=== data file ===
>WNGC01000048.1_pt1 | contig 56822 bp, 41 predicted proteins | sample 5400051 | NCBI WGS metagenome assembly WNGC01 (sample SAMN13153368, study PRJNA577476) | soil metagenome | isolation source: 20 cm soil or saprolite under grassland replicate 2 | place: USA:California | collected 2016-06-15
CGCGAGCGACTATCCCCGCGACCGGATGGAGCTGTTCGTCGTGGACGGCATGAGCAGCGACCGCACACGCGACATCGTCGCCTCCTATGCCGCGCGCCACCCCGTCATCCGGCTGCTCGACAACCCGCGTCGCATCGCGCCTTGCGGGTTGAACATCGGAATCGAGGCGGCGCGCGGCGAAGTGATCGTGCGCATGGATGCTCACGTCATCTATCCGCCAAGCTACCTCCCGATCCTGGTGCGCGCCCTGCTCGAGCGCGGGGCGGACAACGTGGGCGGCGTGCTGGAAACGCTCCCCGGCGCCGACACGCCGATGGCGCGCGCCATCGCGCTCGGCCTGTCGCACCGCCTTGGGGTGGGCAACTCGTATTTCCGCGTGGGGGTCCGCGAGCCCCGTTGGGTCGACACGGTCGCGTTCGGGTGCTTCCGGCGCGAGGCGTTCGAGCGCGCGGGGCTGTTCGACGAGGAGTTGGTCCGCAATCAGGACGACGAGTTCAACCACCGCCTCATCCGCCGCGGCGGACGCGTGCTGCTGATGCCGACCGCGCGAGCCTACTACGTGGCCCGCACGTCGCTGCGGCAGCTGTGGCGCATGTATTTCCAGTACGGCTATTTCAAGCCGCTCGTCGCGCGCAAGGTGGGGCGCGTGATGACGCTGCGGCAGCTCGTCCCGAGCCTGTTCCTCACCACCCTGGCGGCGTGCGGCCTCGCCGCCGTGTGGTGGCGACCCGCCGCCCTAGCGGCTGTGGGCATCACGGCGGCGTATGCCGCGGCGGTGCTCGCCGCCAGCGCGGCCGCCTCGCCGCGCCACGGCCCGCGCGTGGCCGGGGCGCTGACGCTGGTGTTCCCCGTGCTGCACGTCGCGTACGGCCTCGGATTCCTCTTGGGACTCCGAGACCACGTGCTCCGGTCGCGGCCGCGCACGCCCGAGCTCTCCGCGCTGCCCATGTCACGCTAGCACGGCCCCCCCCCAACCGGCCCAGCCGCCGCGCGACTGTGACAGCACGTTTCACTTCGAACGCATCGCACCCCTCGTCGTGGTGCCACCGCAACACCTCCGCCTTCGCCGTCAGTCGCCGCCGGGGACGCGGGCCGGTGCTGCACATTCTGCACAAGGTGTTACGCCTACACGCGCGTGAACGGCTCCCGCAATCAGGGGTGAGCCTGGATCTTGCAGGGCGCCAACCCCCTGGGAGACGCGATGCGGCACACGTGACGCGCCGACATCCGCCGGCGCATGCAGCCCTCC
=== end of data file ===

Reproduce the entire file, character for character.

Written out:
>WNGC01000048.1_pt1 | contig 56822 bp, 41 predicted proteins | sample 5400051 | NCBI WGS metagenome assembly WNGC01 (sample SAMN13153368, study PRJNA577476) | soil metagenome | isolation source: 20 cm soil or saprolite under grassland replicate 2 | place: USA:California | collected 2016-06-15
CGCGAGCGACTATCCCCGCGACCGGATGGAGCTGTTCGTCGTGGACGGCATGAGCAGCGACCGCACACGCGACATCGTCGCCTCCTATGCCGCGCGCCACCCCGTCATCCGGCTGCTCGACAACCCGCGTCGCATCGCGCCTTGCGGGTTGAACATCGGAATCGAGGCGGCGCGCGGCGAAGTGATCGTGCGCATGGATGCTCACGTCATCTATCCGCCAAGCTACCTCCCGATCCTGGTGCGCGCCCTGCTCGAGCGCGGGGCGGACAACGTGGGCGGCGTGCTGGAAACGCTCCCCGGCGCCGACACGCCGATGGCGCGCGCCATCGCGCTCGGCCTGTCGCACCGCCTTGGGGTGGGCAACTCGTATTTCCGCGTGGGGGTCCGCGAGCCCCGTTGGGTCGACACGGTCGCGTTCGGGTGCTTCCGGCGCGAGGCGTTCGAGCGCGCGGGGCTGTTCGACGAGGAGTTGGTCCGCAATCAGGACGACGAGTTCAACCACCGCCTCATCCGCCGCGGCGGACGCGTGCTGCTGATGCCGACCGCGCGAGCCTACTACGTGGCCCGCACGTCGCTGCGGCAGCTGTGGCGCATGTATTTCCAGTACGGCTATTTCAAGCCGCTCGTCGCGCGCAAGGTGGGGCGCGTGATGACGCTGCGGCAGCTCGTCCCGAGCCTGTTCCTCACCACCCTGGCGGCGTGCGGCCTCGCCGCCGTGTGGTGGCGACCCGCCGCCCTAGCGGCTGTGGGCATCACGGCGGCGTATGCCGCGGCGGTGCTCGCCGCCAGCGCGGCCGCCTCGCCGCGCCACGGCCCGCGCGTGGCCGGGGCGCTGACGCTGGTGTTCCCCGTGCTGCACGTCGCGTACGGCCTCGGATTCCTCTTGGGACTCCGAGACCACGTGCTCCGGTCGCGGCCGCGCACGCCCGAGCTCTCCGCGCTGCCCATGTCACGCTAGCACGGCCCCCCCCCAACCGGCCCAGCCGCCGCGCGACTGTGACAGCACGTTTCACTTCGAACGCATCGCACCCCTCGTCGTGGTGCCACCGCAACACCTCCGCCTTCGCCGTCAGTCGCCGCCGGGGACGCGGGCCGGTGCTGCACATTCTGCACAAGGTGTTACGCCTACACGCGCGTGAACGGCTCCCGCAATCAGGGGTGAGCCTGGATCTTGCAGGGCGCCAACCCCCTGGGAGACGCGATGCGGCACACGTGACGCGCCGACATCCGCCGGCGCATGCAGCCCTCC